Why All Deaths Ruled “Suicide” by the Army Need to be Independently Verified

Webster University Screens Documentary LaVena Johnson - The Silent Truth

The Journal | November 30, 2010

LaVena Johnson was a 19 year old U.S. Army private from St. Louis. She was serving in Iraq when she was found dead in July 2005.

The Army ruled her death a suicide. They told her family that she suffered from depression and was upset about a break up with her boyfriend. They claim that LaVena took her own life with her M-16 rifle. Ninety-four women have died since the Iraq war began in 2003. Twenty of those deaths were suspicious and categorized as either "non-combat related injuries" or suicide. When her father, Dr. John Johnson, went to examine his daughter's body, he found conflicting evidence that pointed to a different cause of death - rape and murder.

Webster University held the debut screening of the film, "The Silent Truth." It was shown the day before Veteran's Day in the Winifred Moore Auditorium. The audience was standing room only. The film was created by director, Joan Brooker Marks of Midtown Films. Marks teaches film at the School of Visual Arts in New York. She also directed two award winning short documentaries, "We Got Us," and "The Loud Ladies of South Fork."

This documentary focuses on the struggle of a family to find justice for the death of their daughter, Lavena Johnson.

The film closely examines evidence and raises even more suspicion that suggests a military cover-up. Evidence shows a bullet wound to the top of her head, which is impossible in a suicide. She also had what appeared to be a broken nose. Other evidence includes bloody and severe mouth damage as well as vaginal injuries coinciding with rape.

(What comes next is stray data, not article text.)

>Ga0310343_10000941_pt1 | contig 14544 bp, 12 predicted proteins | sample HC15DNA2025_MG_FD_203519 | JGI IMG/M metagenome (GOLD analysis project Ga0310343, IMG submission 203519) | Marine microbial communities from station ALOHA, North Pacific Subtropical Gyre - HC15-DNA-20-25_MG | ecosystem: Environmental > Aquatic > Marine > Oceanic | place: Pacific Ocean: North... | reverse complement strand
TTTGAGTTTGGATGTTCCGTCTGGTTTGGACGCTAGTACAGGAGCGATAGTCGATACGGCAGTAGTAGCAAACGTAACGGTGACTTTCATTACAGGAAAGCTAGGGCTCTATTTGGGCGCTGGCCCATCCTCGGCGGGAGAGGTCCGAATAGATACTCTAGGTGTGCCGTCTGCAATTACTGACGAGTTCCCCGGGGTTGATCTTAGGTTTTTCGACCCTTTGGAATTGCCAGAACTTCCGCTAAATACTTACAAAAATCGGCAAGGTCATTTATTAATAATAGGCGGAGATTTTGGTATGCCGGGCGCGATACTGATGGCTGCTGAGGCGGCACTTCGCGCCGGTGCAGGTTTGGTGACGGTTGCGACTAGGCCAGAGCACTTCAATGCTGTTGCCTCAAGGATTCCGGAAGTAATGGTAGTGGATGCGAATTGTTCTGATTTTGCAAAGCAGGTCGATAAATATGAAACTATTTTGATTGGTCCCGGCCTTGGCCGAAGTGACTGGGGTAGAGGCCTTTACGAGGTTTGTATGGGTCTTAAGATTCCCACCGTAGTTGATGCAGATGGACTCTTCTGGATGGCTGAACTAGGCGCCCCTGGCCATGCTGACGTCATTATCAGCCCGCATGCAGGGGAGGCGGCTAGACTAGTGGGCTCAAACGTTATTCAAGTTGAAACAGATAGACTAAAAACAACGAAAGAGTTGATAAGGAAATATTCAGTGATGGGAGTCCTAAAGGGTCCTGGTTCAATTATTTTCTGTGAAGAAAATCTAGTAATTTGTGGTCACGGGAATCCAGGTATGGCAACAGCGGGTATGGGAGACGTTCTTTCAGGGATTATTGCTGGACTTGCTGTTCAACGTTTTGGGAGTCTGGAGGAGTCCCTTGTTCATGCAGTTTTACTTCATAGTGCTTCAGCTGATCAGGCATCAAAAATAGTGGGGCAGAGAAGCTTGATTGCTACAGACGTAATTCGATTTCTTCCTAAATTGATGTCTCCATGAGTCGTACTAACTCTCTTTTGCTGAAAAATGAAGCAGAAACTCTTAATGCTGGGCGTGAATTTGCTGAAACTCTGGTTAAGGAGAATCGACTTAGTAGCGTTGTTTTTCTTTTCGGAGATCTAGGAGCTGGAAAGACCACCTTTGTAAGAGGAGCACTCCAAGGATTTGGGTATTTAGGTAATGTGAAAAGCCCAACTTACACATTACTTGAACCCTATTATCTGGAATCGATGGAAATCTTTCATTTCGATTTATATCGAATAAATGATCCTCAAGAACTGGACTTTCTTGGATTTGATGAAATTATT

Prior to his daughter's death, Dr. Johnson spent three years in the Army. He was honorably discharged. He also worked for the Army for 25 years as a civilian.

Johnson is now retired. He feels a great disservice from the government and the military. "Out of all our [military] service, this is the best we've gotten and it's insulting to me," said Johnson. Johnson has been back and forth with the military since the tragic beginning. He now leads the media campaign with hopes of getting the attention of Congress.

Johnson said he hopes Congress will take steps to end this vicious cycle and make the military honest. "Nobody comes to me and insults my family and then expect for me to accept it." Johnson said. "That's not happening in America today, and it's [not] going to happen with me." Johnson's wife, Linda, has been by his side every step of the way.

"They silenced my daughters voice," Johnson said. "She has no one to speak for her except for her dad & her mom." After the screening, she spoke about the pain and suffering she's endured. She also speaks about keeping the faith and putting that faith into action.

"If we decided to be silent, no one would've picked up the ball and ran with it", Linda Johnson said.

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